Rhabdomyomas are rare cancers formed from striated muscle. Although they are usually benign, meaning they do not spread elsewhere in the body, they can negatively impact the structures around them so must be monitored. There are two main types of rhabdomyoma, cardiac (found in the heart) and extracardiac (found elsewhere in the body), which is further split into three subtypes: adult, fetal and genital. Although rare, there have been a few cases of cardiac and adult rhabdomyoma reported in patients with Birt-Hogg-Dubé syndrome (BHD), however, there is not enough evidence to determine whether these are incidental findings or are characteristic of BHD. A recent research letter by Bajwa et al., discusses a patient with BHD who was found to have multiple extracardiac rhabdomyomas and explores whether they could be linked (1).
The letter describes a 63-year-old man, with known BHD, who presented with ‘fullness’ under the chin. He had an ultrasound and CT of his head and neck which showed multiple soft masses in his neck. A biopsy was taken whereby multiple extracardiac rhabdomyomas were found. The DNA of the tumours was sequenced and demonstrated loss of heterozygosity for the folliculin gene. This is what happens in BHD-related kidney cancer, where the second copy of folliculin acquires a mutation or is lost, which leads to the formation of tumours. This is not the case in the fibrofolliculomas or lung cysts seen in BHD where mutation in a single copy of folliculin is sufficient.
Bajwa et al., explored the literature and this case to further understand whether there may be a link between BHD and rhabdomyomas. Firstly, it must be noted that it is rare to get multiple extracardiac rhabdomyomas, with only 33 cases having been reported in the literature; this suggests a genetic cause. Folliculin was shown to be mutated in the case of the 63-year-old and although BHD was not diagnosed in any of the other cases, one patient was said to have undefined skin papules, which were not investigated further (2). This suggests it could be the result of BHD.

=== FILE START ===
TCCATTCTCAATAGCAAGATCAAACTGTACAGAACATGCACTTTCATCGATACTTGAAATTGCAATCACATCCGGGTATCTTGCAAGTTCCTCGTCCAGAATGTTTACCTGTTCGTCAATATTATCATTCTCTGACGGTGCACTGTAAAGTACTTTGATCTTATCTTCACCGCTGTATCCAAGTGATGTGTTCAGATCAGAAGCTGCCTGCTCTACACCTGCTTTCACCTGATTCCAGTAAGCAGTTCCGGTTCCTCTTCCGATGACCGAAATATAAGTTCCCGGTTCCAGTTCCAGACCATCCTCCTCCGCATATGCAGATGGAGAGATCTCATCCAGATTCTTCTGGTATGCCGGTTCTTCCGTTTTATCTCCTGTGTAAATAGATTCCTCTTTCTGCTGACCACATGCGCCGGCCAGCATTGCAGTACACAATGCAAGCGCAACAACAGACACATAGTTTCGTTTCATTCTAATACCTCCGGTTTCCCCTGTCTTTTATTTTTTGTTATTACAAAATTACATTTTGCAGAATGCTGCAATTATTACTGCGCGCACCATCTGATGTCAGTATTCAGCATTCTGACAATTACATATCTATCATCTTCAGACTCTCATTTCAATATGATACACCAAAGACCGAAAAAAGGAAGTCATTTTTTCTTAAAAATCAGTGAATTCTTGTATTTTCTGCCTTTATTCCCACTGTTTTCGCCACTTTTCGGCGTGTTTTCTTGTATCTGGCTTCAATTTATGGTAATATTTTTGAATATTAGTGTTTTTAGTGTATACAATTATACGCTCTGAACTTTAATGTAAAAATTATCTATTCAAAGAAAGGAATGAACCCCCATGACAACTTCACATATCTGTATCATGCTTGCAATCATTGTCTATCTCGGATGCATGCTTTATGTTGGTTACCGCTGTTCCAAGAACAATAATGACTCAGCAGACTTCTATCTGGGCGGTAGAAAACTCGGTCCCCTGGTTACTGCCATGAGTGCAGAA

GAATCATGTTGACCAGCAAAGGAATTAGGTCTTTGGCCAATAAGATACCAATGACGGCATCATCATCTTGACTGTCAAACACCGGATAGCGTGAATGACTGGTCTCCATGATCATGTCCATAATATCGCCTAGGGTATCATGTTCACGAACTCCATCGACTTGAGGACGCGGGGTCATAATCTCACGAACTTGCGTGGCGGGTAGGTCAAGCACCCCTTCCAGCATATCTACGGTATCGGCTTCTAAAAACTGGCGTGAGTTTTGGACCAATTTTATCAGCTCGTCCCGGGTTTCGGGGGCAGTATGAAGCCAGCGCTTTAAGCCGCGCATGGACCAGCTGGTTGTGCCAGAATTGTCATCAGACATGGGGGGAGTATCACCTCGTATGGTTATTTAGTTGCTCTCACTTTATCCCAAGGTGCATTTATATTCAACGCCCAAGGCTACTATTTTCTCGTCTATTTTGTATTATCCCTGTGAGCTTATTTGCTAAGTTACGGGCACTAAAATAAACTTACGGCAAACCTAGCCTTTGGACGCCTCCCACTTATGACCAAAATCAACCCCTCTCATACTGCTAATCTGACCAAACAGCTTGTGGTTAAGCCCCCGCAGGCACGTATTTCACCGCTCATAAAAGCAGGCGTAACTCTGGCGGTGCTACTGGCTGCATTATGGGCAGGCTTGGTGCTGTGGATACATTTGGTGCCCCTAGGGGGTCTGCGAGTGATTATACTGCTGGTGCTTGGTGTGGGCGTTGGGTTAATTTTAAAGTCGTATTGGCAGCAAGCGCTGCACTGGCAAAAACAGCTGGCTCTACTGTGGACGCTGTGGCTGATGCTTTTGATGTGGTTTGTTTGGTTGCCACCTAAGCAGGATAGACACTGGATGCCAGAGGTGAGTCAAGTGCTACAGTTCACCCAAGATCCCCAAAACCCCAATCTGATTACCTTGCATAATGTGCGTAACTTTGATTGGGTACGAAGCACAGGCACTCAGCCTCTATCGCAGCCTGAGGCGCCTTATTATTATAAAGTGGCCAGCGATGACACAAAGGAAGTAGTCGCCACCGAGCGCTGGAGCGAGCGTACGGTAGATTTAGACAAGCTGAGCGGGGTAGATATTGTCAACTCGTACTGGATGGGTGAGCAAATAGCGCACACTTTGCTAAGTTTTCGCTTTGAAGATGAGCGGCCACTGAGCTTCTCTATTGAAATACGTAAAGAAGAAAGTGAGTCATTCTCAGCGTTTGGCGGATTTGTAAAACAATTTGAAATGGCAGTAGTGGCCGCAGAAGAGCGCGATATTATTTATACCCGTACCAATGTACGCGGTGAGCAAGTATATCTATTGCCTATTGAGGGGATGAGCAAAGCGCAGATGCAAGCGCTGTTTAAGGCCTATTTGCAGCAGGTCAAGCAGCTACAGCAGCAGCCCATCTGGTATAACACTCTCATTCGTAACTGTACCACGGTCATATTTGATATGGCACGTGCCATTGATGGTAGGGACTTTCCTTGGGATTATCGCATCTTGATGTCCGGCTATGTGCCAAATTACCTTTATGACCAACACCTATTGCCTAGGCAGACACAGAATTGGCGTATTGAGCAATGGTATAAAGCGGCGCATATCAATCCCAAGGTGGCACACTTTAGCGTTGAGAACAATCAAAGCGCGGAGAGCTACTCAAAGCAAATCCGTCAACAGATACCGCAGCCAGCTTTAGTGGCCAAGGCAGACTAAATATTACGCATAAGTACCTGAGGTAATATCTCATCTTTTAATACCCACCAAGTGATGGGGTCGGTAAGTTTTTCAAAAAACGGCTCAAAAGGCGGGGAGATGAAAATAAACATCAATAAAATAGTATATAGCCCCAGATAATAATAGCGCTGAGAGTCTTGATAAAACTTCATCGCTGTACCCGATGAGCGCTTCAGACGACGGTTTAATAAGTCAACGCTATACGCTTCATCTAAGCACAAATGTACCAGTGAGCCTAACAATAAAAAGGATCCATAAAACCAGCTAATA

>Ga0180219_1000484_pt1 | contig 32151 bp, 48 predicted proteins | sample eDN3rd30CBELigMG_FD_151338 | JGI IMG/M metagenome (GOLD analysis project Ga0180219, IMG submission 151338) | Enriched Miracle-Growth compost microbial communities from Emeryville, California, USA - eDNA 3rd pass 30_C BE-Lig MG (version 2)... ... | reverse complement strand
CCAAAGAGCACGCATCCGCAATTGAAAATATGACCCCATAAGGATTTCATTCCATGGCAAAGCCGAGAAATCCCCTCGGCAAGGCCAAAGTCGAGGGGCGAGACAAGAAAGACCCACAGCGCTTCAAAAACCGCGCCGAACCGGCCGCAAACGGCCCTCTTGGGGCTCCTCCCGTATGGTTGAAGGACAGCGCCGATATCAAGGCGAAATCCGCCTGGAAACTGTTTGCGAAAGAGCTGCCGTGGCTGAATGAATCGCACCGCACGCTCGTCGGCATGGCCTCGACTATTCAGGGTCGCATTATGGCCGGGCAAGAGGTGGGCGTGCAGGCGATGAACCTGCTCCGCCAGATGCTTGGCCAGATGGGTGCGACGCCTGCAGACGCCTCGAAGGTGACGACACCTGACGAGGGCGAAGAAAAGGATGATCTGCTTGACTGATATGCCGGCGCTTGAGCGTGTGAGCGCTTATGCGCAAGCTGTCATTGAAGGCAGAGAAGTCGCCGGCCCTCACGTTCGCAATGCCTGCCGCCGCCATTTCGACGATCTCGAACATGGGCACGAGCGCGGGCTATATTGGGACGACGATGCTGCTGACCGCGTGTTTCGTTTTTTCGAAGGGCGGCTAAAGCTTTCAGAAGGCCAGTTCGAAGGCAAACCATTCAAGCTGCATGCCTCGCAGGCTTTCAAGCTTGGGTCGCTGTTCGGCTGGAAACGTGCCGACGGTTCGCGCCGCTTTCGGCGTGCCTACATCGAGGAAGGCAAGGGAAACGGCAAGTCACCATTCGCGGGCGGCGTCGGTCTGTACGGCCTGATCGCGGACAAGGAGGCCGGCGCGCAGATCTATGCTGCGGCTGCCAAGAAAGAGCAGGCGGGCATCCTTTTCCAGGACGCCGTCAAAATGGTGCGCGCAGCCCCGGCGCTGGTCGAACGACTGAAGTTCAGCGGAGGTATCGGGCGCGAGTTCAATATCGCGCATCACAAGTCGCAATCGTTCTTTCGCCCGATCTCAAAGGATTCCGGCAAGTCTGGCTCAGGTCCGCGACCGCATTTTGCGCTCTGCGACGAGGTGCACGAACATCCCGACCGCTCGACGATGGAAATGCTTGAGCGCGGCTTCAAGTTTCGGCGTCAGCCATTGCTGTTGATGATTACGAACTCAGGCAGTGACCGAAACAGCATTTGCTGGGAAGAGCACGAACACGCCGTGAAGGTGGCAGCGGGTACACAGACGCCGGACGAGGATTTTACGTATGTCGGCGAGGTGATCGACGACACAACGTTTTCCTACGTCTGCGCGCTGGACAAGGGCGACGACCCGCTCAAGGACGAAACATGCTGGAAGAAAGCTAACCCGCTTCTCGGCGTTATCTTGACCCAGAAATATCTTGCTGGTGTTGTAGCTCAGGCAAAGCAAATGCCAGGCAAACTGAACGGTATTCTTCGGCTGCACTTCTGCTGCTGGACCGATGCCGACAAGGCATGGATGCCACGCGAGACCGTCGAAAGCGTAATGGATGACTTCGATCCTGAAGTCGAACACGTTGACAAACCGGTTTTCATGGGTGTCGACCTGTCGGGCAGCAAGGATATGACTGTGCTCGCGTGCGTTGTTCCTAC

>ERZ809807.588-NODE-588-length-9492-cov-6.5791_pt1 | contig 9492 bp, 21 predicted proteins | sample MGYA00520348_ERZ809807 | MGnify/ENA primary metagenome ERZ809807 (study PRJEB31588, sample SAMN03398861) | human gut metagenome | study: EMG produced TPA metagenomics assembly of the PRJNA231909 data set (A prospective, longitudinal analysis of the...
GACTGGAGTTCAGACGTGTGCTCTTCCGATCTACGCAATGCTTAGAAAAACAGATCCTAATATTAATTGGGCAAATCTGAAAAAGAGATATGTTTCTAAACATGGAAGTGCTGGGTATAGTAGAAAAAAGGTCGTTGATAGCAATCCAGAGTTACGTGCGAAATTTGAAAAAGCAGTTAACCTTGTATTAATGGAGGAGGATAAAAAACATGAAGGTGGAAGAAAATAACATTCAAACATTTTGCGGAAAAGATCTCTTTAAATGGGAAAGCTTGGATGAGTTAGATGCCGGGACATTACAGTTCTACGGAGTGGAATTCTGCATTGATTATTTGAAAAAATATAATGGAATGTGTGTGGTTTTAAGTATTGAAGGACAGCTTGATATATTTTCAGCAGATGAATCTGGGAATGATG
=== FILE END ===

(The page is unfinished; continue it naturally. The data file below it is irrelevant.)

In addition to multiple cases of rhabdomyoma being recorded in the literature, one study using a rat model of BHD showed that 12% of rats developed rhabdomyomas (3).
At the BHD foundation we were really interested by this case report which appears to be the first piece of evidence demonstrating that loss of heterozygosity of folliculin can drive the growth of rhabdomyomas. This case study, and the limited other reports of rhabdomyomas in BHD, provides a stronger link between rhabdomyomas and BHD and warrants further investigation. A database or patient registry which collects information regarding BHD and infrequent manifestations would further consolidate these associations.
1. Bajwa DS, Cook S, Winn R, Winship IM, McQueen A, Husain A, et al. Multifocal extracardiac rhabdomyomas: Extending the phenotype of Birt‐Hogg‐Dubé syndrome. Br J Dermatol. 2021 May 28;
2. Khalaf MG, Haddad R, Akiki M, Khazen J, Melkane AE. Multifocal adult rhabdomyoma of the head and neck: case report and systematic review of the literature. Vol. 50, International Journal of Oral and Maxillofacial Surgery. Churchill Livingstone; 2021. p. 327–34.
3. Bondavalli D, White SM, Steer A, Pflaumer A, Winship I. Is cardiac rhabdomyoma a feature of Birt Hogg Dubé syndrome? Am J Med Genet Part A [Internet]. 2015 Apr 1 [cited 2021 Jul 8];167(4):802–4. Available from: https://pubmed.ncbi.nlm.nih.gov/25655561/